Friday, November 25, 2011

More October-November Retail Stats

Yesterday I showed retail sales for two categories (all retail and general merchandise stores) for three years (1992, 2002, and 2010). Today I am showing data on October and November sales for the same two categories and for every year in the 1992 through 2010 period.

My object, of course, is to throw some light on Black Friday, the day when, based on the retail industry’s experience, retailer begin to turn a profit for the year. My focus is on the general trend, and the graphics today do a better job in illuminating which way things are trending over an eighteen-year period. Here are the two charts:



What these patterns shows is that the October-to-November jump in sales is much more important for general merchandise stores than for retail sales as a whole. The latter have much bigger gains in this month, averaging 16.8 percent over the period versus retail as a whole, averaging 3.4 percent. The trend in month-to-month percentage gains is down in both cases, but the decline is much more pronounced for the general merchandise stores.

By way of contrast, the following graphic shows the same patterns for book stores. The performance of these retailers falls somewhere midway between all retailing and merchandising stores. The average percentage jump in sales, October to November, is better than for retailing as a whole, thus 5.3 versus 3.4 percent—but less than shown for general merchandise stores. And the trend, it turns out, is flat.


So what do we make of these trends—particularly the smaller-and-smaller jump in retail sales, October-to-November, experienced by general merchandise stores. Behind that trend, I propose, lies another and much more pervasive one. It is the gradual blurring of once much more sharply defined retail categories. Consider, for instance, that the largest grocery store in the United States is Wal-Mart. But for purposes of reporting, the Census Bureau categorizes Wal-Mart as a general merchandise store (NAICS 452910) whereas the Bureau places Kroger into the supermarkets and other grocers category (NAICS 445110). Wal-Mart-owned Sam’s Club has been featuring groceries since 1983; regular Wal-Mart stores have sold food at least since 1990, the year Wal-Mart acquired McLane Company (which it later sold), a grocery and food distributor. I am tentative about the date because I cannot discover exactly when Wal-Mart began selling groceries; maybe it always did. At present, according to Wal-Mart, half of its revenues are derived from groceries. Have they always? And under a 2010 program the company is restructuring small stores to be principally grocery stores.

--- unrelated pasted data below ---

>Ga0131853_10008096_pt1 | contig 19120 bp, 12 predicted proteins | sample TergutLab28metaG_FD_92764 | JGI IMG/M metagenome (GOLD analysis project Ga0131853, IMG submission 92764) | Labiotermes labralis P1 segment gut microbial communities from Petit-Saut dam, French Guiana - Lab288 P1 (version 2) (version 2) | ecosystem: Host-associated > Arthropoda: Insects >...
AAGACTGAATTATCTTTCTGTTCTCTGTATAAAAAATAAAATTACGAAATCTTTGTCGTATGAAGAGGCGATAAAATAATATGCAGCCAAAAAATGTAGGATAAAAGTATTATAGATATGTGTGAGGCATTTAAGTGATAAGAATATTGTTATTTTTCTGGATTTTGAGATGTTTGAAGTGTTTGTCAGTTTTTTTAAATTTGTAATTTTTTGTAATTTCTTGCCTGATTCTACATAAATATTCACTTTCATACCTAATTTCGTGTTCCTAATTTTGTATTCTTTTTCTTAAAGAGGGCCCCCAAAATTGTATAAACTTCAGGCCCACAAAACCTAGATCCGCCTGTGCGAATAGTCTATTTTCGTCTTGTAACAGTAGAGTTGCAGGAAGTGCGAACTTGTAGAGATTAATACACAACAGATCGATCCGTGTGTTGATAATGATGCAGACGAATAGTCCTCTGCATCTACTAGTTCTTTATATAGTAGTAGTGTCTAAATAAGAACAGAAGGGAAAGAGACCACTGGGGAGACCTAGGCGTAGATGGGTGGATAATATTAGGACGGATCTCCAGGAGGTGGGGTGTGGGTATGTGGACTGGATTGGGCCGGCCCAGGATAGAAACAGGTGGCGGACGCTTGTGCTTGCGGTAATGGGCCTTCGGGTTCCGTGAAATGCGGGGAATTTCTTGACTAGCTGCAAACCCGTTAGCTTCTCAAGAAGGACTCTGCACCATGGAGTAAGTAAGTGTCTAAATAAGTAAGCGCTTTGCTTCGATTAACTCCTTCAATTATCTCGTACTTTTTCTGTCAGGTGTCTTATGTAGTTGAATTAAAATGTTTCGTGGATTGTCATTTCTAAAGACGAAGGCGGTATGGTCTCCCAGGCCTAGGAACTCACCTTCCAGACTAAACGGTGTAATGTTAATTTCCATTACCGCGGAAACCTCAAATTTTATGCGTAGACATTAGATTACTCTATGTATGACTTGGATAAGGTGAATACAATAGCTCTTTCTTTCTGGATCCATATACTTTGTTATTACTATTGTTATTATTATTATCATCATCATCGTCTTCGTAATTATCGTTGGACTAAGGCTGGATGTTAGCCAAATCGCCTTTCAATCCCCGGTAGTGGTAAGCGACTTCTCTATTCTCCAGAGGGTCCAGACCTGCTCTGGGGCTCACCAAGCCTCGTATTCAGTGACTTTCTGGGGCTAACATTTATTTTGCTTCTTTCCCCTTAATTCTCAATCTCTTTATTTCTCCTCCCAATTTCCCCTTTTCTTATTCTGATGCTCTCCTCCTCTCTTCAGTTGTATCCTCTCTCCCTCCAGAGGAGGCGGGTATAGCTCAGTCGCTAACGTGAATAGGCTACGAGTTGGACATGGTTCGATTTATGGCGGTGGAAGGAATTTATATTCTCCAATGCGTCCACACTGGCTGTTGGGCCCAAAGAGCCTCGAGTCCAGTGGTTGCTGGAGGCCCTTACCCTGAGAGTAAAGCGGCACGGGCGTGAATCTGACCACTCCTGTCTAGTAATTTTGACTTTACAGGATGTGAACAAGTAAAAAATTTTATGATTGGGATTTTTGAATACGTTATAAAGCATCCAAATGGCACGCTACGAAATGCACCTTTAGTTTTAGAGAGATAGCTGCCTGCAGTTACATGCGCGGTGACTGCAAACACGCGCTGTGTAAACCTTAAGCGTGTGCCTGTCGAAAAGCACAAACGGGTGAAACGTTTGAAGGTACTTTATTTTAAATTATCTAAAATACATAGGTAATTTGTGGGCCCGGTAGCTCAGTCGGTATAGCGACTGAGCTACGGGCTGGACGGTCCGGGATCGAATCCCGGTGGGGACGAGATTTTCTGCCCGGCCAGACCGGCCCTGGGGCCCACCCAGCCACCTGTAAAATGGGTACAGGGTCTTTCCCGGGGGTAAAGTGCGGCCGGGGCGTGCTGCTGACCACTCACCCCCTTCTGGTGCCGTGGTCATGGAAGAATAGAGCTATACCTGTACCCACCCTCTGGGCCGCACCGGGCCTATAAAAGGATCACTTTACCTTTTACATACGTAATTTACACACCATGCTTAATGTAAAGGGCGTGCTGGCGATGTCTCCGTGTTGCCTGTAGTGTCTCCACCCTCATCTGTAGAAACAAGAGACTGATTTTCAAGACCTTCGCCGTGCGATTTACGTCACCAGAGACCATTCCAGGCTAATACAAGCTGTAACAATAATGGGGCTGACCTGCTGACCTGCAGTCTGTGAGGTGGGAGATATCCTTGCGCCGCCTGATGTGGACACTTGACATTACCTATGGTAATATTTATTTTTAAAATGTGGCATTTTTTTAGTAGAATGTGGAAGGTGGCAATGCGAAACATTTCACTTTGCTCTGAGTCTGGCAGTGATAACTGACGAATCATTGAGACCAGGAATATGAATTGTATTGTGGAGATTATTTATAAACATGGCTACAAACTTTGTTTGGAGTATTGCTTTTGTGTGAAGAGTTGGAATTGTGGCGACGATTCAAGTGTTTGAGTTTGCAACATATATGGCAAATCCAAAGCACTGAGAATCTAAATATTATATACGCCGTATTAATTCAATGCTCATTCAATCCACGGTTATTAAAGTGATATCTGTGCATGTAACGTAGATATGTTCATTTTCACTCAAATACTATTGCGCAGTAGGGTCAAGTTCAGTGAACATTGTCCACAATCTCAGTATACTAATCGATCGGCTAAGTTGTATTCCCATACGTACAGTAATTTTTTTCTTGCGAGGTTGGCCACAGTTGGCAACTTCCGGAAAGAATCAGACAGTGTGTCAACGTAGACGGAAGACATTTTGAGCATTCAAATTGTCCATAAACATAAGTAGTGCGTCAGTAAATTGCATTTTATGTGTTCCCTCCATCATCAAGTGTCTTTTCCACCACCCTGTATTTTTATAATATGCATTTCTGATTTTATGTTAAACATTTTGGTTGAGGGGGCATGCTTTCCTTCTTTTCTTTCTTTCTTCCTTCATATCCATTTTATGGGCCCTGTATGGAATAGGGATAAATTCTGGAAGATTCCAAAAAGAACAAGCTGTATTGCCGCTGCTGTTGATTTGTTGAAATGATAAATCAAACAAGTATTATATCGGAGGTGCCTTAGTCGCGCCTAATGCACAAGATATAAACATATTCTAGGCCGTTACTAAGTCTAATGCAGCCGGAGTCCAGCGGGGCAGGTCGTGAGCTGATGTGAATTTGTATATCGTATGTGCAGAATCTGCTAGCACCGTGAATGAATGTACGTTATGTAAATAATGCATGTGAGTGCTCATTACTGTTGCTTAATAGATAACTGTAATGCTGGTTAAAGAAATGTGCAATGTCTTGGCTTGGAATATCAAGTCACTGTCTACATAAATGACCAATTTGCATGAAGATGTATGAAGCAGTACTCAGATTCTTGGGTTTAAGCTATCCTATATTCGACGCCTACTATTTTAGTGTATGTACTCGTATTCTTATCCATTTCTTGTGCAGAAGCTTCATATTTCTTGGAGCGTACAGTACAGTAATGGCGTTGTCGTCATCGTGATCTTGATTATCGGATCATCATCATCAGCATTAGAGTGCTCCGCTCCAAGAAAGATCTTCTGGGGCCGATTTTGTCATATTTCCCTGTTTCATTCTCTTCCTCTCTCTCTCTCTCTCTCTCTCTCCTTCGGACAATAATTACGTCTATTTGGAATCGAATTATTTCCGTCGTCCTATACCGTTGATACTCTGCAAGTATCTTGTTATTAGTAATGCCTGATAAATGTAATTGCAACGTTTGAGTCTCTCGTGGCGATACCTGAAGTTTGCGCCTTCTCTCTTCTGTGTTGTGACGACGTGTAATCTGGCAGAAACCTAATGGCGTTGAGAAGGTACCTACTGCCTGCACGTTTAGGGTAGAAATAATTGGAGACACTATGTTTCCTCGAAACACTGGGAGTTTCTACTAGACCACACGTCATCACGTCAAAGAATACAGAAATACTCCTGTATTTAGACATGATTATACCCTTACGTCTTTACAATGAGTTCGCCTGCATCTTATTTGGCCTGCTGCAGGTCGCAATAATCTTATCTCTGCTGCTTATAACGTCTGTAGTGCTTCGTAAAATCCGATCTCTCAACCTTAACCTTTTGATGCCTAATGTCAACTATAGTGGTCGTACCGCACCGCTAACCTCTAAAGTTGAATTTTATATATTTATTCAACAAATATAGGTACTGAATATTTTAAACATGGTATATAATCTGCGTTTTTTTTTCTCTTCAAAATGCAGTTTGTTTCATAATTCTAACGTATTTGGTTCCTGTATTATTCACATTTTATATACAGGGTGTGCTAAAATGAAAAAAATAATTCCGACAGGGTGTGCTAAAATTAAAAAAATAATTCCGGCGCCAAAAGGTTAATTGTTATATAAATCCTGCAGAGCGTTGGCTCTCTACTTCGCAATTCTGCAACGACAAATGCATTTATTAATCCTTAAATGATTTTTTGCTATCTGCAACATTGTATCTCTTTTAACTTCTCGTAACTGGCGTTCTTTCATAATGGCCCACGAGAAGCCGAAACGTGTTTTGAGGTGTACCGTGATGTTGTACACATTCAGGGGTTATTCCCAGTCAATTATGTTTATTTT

Now, mind you, other major general merchandise stores are also selling groceries. One thinks of Costco and other warehouse clubs. And so are Kmart, Sears (which is owned by Kmart), Meier, and Target. So also are drug stores, for that matter. This is what I mean by a fuzzing of the definitions.

Quite possibly the ever smaller sales jumps of general merchandisers in November have something to do with internal shifts in the share of the product lines that they carry. As these stores come ever more to resemble “all retailing,” so also will Black Friday gradually grey out.

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